Anterior Spinal Artery PICA Reconstitution
The point here is that vascular supply of medulla is much more like that of spinal cord than brain. Actually, this goes for the whole brainstem, and PICA in particular.
The embryonic connections between anterior spinal artery, lateral spinal artery, and PICA (see also dedicated embryology pages) allows for some creative pathways to refill the PICA in setting of its proximal occlusion. PICA is, embryologically, a cervical vessel, with its original territory confined to the lateral cervicomedullary junction. Its growth to accommodate the developing cerebellum in higher species results in its larger caliber; in this role however it shares responsibility with other vessels such as AICA and SCA – hence the well-known AICA-PICA balance. The primordial PICA territory is the lateral medulla — and in this disposition it is best seen as part of the lateral spinal arterial system (see lateral spinal artery page). The lateral spinal channel extends, typically, from C4 radicular level to the lateral medullary (vertebral) level. When PICA arises from its typical location, it will be responsible for the lateral medullary territory. When it does not (extracranial, C1, C2 etc) origins of PICA (which are really enlarged lateral spinal – PICA conduit), the lateral medullary supply is carried out by the most cranial portion of the lateral spinal system sometimes called “bulbar” artery. The bulbar artery is essentially the lateral spinal artery / PICA, minus the latter’s cerebellar territory. From this perspective, it is easy to appreciate how anterior spinal and lateral spinal systems are both connected to the PICA, just like the anterior and posterior spinal arteries are connected via circumferential arteries along the surface of the cord called sometimes the coronary arteries. These can serve to reconstitute PICA territory, sometimes quite effectively, in setting of proximal PICA occlusions. However, this kind of disposition seems to be associated with what, subjectively, seems to be a higher prevalence of flow-related aneurysms arising from these secondarily enlarged channels. Below is an excellent example of this, in a patient presenting with extensive subarachnoid hemorrhage.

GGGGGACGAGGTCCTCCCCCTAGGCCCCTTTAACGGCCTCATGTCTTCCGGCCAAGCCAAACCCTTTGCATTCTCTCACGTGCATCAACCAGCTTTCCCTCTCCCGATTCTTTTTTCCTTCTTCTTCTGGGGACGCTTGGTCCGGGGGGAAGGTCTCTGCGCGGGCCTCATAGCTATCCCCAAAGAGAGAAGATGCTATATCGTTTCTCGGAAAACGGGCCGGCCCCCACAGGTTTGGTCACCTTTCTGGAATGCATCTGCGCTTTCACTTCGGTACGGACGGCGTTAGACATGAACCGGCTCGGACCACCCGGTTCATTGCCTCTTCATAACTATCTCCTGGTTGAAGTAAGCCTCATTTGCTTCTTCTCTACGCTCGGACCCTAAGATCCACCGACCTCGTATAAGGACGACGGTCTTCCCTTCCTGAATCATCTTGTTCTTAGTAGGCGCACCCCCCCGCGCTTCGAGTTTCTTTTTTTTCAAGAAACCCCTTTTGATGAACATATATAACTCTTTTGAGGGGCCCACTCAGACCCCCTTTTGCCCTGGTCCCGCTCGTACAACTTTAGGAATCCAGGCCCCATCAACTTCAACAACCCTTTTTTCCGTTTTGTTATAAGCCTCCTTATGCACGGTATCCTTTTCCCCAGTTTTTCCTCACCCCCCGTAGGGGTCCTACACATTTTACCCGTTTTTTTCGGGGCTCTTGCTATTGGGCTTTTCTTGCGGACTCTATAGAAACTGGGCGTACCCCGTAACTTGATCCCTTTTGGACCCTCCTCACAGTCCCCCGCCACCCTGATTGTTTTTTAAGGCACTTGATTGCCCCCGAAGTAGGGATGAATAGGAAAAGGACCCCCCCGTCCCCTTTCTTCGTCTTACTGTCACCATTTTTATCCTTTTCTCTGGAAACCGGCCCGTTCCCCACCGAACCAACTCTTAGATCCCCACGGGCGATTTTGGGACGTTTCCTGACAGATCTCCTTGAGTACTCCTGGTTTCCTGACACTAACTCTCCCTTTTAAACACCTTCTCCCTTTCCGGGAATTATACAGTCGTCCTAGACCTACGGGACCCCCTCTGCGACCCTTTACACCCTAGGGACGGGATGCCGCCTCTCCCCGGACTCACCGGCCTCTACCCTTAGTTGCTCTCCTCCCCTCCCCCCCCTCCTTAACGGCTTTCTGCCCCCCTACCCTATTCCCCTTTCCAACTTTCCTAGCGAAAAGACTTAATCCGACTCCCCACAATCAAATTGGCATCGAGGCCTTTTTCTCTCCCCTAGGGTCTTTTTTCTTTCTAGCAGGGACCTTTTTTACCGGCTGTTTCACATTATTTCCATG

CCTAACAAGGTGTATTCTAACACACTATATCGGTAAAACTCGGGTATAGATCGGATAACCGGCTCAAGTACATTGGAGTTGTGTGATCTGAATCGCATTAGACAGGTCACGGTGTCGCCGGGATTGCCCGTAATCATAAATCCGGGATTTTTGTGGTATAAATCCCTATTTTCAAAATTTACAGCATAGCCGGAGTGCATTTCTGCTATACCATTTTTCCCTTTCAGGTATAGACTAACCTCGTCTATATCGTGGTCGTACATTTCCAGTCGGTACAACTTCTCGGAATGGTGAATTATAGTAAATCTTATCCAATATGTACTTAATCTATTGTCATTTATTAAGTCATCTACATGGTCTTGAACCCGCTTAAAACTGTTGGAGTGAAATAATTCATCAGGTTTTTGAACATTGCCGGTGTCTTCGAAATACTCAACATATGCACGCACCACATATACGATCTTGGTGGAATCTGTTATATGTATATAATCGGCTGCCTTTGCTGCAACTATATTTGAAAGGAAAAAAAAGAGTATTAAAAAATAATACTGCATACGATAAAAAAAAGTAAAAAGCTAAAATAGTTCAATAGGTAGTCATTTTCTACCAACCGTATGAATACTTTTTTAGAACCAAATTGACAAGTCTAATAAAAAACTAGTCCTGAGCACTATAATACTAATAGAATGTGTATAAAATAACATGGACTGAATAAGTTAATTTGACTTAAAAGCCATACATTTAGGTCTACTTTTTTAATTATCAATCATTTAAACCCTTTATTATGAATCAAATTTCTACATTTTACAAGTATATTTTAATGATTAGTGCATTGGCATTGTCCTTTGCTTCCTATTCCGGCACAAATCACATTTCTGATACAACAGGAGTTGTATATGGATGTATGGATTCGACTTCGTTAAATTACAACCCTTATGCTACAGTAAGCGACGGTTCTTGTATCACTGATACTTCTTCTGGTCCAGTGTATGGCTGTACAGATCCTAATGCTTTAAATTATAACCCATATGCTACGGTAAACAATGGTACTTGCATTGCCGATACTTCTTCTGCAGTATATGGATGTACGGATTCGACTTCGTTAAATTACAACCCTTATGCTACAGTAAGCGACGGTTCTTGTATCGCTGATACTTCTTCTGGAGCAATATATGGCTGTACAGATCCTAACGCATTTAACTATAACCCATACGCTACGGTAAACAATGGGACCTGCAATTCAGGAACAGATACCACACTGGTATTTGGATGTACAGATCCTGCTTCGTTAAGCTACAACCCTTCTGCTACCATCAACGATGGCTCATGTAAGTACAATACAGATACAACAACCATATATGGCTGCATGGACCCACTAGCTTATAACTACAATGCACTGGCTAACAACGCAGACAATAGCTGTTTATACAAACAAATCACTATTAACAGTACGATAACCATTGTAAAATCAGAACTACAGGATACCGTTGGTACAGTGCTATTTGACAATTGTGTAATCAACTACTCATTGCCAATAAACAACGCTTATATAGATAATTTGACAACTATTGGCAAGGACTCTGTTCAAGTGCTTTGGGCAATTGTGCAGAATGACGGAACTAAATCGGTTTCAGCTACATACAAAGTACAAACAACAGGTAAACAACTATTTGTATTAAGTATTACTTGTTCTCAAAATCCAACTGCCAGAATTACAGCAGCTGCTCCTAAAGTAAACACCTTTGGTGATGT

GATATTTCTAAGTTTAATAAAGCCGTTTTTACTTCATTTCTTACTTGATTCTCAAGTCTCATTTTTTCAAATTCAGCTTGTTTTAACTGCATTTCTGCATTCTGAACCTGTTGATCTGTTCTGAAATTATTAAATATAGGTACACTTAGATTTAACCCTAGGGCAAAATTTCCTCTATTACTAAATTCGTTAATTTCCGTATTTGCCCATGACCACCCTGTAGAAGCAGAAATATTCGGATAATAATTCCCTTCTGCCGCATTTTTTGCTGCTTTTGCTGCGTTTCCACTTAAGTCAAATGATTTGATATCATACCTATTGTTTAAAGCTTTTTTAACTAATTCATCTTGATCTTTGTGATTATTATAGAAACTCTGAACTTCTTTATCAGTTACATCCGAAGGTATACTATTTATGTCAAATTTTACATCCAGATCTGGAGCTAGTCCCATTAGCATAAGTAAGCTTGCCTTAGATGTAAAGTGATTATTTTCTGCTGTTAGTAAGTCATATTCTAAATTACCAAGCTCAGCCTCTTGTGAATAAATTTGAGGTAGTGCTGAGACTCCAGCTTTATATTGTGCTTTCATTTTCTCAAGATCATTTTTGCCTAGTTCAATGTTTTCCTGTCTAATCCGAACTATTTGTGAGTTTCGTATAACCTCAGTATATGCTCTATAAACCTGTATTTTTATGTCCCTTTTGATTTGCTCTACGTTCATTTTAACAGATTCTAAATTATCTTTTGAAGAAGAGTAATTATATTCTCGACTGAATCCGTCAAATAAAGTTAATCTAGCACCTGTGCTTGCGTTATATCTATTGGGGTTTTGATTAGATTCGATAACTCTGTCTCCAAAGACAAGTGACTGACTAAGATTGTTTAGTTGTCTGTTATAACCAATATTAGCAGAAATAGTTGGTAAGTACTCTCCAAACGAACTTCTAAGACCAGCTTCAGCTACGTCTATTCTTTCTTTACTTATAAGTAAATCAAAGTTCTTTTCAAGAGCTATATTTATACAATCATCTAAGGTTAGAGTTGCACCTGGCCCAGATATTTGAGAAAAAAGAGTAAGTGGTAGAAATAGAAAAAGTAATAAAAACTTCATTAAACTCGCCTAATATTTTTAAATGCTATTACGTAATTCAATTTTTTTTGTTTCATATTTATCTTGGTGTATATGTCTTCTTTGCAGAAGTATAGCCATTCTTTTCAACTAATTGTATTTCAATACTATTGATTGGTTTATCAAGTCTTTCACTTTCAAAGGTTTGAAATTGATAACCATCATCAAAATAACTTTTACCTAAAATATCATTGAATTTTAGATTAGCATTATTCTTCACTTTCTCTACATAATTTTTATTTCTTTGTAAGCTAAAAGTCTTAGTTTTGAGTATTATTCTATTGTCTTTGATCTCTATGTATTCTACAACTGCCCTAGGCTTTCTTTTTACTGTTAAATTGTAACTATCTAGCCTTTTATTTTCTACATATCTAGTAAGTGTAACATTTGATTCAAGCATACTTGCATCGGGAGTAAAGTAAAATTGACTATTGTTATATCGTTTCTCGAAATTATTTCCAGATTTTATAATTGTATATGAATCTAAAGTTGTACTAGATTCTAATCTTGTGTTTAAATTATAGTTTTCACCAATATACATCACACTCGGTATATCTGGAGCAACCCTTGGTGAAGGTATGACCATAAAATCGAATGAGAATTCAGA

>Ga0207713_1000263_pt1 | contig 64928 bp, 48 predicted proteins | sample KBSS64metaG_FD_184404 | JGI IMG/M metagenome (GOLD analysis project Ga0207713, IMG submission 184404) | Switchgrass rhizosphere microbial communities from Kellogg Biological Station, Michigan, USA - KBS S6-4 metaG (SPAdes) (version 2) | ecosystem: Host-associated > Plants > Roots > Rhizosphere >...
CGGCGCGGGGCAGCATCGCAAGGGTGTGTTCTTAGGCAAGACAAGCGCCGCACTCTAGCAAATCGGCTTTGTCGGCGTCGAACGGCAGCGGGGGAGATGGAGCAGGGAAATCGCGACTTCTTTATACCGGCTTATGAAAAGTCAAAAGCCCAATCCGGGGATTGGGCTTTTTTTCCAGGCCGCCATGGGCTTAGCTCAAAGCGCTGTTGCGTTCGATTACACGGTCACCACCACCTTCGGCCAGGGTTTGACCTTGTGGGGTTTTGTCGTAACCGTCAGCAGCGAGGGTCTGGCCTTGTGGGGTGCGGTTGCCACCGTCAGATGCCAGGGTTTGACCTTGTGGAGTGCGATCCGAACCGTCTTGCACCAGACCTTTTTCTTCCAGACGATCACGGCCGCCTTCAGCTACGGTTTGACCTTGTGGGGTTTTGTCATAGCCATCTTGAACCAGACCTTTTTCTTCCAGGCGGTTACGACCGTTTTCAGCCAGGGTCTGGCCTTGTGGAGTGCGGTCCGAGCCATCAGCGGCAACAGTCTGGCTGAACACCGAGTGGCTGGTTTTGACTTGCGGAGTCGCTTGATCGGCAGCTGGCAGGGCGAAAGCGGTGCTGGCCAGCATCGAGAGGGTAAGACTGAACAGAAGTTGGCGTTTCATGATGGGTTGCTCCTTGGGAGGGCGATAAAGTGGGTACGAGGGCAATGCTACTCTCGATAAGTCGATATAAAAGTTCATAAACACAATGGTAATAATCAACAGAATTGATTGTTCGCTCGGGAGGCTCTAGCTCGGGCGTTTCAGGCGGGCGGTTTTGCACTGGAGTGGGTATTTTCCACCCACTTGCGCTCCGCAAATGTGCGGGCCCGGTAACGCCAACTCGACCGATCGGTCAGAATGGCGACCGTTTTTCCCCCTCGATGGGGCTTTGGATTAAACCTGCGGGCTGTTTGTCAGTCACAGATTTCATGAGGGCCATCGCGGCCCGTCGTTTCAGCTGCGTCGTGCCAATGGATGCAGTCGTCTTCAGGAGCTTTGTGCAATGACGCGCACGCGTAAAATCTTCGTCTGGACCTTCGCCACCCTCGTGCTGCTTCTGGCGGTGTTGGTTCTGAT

Angiography shows proximal PICA occlusion with what looks like atheromatous disease of the distal vertebral artery. The anterior spinal artery (B, white arrows) is proximally enlarged due to its reconstitution of the PICA (C, D, large white arrowhead). The guidecatheter is labeled with black arrows, and tip of the Magic 1.2F with a black arrowhead. Asterisks point to the coronary arteries which serve as the communication between the ASA and the PICA, with the aneurysm arising from one of them.
Following occlusion of the aneurysmal segment, the anterior spinal axis (white arrows) is preserved, with the asterisk pointing to the site of occlusion. The patient remained asymptomatic.
Additional images demonstrating the aneurysm and lateral nature of anastomotic connections